Political Psychology, Vol. 9, No. 4, 1988, Pp. 671-679.


John J. Ray (1)

This paper points out the paradox that although there is now a considerable accumulation of evidence against almost every single aspect of authoritarian personality theory, the F scale still continues to predict racism - even after the methodological criticisms of the original work by Adorno, et al. (1950) are allowed for. Aspects of the F scale that might be involved in this prediction are considered. Major themes in the F scale are identified as insecurity, authoritarian submission, general intolerance, and old-fashioned outlook. Reasons are given for attributing the correlation with racism entirely to the old-fashioned nature of the F scale items. It is shown that authoritarians are not racists.

KEY WORDS: F scale; racism; authoritarian.


Although the explanation of racism in terms of authoritarian personality theory (Adorno et al., 1950) was clearly the dominant one among psychologists in the 1950s and 1960s, its influence would now seem to have run its course. Recent reviews of the psychological literature on intergroup relations (e.g., Tajfel, 1982; Brewer and Kramer, 1985) hardly mention it. Instead, current explanations of racism tend to be in terms of group processes -- explanations which owe more to the work of Sherif (1966) than to Adorno et al., (1950). One could be tempted to believe that younger psychologists today have never heard of authoritarian personality theory.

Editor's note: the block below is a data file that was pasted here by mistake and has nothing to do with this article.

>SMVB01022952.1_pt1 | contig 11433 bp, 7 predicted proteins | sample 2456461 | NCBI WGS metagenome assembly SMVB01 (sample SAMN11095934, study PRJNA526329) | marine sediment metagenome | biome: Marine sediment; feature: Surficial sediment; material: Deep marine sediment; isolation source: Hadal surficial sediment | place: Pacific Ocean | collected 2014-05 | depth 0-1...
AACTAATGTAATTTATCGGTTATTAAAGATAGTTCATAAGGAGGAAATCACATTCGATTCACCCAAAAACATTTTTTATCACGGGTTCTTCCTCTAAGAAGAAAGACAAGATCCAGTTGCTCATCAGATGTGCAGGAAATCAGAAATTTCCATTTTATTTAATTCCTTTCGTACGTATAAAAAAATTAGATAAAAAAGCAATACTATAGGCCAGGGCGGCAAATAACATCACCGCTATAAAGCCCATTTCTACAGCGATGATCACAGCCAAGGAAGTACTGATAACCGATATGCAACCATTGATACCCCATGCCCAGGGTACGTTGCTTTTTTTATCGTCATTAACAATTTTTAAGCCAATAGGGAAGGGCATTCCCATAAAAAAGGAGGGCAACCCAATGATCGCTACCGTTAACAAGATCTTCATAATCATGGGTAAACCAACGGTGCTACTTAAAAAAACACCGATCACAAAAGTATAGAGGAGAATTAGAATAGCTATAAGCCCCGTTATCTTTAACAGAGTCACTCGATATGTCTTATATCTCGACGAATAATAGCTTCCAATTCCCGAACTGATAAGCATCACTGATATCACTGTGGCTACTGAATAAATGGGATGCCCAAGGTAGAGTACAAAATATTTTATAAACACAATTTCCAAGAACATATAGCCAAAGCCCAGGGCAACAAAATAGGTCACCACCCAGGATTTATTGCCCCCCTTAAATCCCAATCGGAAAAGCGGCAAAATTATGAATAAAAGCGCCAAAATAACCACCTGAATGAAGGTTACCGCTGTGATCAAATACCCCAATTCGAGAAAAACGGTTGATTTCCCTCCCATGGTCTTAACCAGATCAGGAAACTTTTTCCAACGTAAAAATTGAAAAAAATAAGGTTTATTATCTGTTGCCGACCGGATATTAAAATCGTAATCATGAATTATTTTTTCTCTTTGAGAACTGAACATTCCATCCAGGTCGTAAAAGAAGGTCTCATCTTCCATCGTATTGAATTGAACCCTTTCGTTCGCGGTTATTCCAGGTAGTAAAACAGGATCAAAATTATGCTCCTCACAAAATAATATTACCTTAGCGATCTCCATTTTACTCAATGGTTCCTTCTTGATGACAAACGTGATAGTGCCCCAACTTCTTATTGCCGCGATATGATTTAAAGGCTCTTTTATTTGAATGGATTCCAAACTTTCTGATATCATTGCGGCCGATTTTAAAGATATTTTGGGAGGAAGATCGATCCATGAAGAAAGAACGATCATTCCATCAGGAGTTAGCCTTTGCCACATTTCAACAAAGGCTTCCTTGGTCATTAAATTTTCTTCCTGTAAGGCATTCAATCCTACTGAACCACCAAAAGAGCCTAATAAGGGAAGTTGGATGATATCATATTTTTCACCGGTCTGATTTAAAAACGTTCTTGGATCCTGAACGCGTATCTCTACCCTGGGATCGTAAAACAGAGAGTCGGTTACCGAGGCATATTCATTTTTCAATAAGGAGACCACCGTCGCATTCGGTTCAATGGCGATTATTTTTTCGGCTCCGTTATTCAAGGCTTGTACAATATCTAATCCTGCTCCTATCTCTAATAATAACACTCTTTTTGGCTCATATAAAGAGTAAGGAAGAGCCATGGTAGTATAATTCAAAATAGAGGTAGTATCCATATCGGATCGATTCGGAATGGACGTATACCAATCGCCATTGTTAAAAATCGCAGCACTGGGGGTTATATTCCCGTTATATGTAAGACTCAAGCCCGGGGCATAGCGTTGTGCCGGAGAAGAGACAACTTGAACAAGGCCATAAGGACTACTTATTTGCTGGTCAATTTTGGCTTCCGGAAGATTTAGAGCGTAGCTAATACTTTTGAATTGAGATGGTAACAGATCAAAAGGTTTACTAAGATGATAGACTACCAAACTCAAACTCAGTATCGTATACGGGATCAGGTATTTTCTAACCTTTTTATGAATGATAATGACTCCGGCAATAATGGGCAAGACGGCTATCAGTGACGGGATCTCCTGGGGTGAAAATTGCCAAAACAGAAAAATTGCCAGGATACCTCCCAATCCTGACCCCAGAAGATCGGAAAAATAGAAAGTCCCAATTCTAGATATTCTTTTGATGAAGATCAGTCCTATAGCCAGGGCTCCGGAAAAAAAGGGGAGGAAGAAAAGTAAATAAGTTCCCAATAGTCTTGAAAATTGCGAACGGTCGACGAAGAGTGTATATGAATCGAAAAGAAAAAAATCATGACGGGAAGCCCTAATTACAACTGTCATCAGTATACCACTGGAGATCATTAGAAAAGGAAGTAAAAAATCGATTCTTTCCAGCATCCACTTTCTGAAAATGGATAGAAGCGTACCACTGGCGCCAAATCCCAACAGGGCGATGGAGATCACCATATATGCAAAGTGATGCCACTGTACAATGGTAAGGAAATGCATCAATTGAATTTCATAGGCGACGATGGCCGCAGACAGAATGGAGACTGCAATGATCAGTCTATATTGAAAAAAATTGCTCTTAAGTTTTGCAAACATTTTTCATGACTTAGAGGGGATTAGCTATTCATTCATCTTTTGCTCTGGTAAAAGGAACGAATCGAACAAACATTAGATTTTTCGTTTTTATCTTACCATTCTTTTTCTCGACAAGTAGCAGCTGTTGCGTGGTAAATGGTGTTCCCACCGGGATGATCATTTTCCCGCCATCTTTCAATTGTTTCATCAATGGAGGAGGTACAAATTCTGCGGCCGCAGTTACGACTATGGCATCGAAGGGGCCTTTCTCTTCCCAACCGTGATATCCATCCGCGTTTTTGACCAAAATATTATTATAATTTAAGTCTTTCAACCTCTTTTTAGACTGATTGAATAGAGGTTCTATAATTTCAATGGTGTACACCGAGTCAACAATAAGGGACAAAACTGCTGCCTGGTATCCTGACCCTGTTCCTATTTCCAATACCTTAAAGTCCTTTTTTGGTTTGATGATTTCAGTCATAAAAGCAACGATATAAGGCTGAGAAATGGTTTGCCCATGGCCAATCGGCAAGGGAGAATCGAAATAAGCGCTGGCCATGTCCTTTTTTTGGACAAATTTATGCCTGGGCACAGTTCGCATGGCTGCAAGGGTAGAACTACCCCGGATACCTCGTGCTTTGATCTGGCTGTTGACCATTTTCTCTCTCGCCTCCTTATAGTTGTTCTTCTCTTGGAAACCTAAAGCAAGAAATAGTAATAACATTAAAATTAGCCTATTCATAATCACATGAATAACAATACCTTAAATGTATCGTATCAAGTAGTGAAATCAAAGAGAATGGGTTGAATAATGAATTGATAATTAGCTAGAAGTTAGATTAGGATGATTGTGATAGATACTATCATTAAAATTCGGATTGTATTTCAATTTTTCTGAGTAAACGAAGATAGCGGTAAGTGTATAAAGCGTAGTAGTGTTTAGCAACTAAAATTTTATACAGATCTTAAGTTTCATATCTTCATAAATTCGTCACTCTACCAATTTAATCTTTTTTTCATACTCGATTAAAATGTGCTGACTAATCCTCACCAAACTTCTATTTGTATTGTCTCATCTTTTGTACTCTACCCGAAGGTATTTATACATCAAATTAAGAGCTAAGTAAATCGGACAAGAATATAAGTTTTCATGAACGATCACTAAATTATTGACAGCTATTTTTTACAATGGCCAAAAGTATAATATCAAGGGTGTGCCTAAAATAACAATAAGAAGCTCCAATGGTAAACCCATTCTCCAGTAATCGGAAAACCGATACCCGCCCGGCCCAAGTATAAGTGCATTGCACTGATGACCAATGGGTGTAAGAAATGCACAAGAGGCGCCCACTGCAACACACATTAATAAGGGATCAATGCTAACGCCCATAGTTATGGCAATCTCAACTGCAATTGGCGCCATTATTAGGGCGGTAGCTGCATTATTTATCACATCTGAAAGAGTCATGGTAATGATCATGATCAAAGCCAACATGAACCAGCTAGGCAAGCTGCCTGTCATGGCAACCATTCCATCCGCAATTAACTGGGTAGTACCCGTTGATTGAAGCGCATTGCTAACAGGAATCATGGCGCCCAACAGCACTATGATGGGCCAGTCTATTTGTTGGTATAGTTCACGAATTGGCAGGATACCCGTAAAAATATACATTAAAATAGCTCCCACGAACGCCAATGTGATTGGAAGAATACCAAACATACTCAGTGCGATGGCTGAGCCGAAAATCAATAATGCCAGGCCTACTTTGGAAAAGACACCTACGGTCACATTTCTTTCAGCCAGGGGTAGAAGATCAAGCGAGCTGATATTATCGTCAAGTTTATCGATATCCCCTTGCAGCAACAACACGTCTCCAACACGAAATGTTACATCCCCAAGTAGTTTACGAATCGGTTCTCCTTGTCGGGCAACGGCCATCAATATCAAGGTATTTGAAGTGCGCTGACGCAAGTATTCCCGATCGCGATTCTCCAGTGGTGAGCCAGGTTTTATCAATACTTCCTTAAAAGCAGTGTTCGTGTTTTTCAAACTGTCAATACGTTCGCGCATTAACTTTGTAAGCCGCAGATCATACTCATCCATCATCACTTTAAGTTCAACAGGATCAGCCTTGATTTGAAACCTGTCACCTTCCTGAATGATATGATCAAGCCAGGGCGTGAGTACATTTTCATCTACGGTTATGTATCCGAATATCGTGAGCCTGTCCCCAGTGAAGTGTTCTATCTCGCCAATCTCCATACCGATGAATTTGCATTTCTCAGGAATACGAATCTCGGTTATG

A more likely explanation for the way the theory tends to be treated nowadays, however, is simply that the torrent of criticism directed at it over the years (e.g., Christie and Jahoda, 1954; Titus and Hollander, 1957; Rokeach, 1960; Brown, 1965; McKinney, 1973; Ray, 1976; Altemeyer, 1981) has finally tended to undermine people's faith in it. While the theory's simplifications were seductive (suggesting that racism, Fascism, conservatism, punitiveness, hostility, etc. were all only slightly different manifestations of a single inadequate type of personality), it eventually became obvious that these were great oversimplifications and, as such, very intolerant of the ambiguity and complexity that exist in the real world. The theory just did not fit the facts. To give some flavor of the criticisms, let us take a fairly random sampling of a few of the difficulties the theory faces:

1. Far from being deviant, at least some degree of racism is in fact normal and may even be universal (Studlar, 1979; Tajfel and Fraser, 1978). The most vivid evidence of this may be the fact that, despite their recent history, even Jews are still quite prone to racism (Kraus, 1984; Ginsberg, 1981; Eisenstadt, 1983).

2. Variations in degree of racism have been shown to be unrelated to type of upbringing (Sidanius, et al., 1986).

3. Attitudes to one's parents as authorities generalize to acceptance of other authorities only in early adolescence. By late adolescence the relationship has vanished (Rigby and Rump, 1981).

4. Punitiveness is highly multidimensional. Types of punitiveness which, according to the Adorno et al. (1950) theory should be highly related turn out to be only weakly related (Ray, 1985a). There is thus no basis for infer ring that people who secretly want to punish their fathers will also thereby want to punish ethnic outgroups.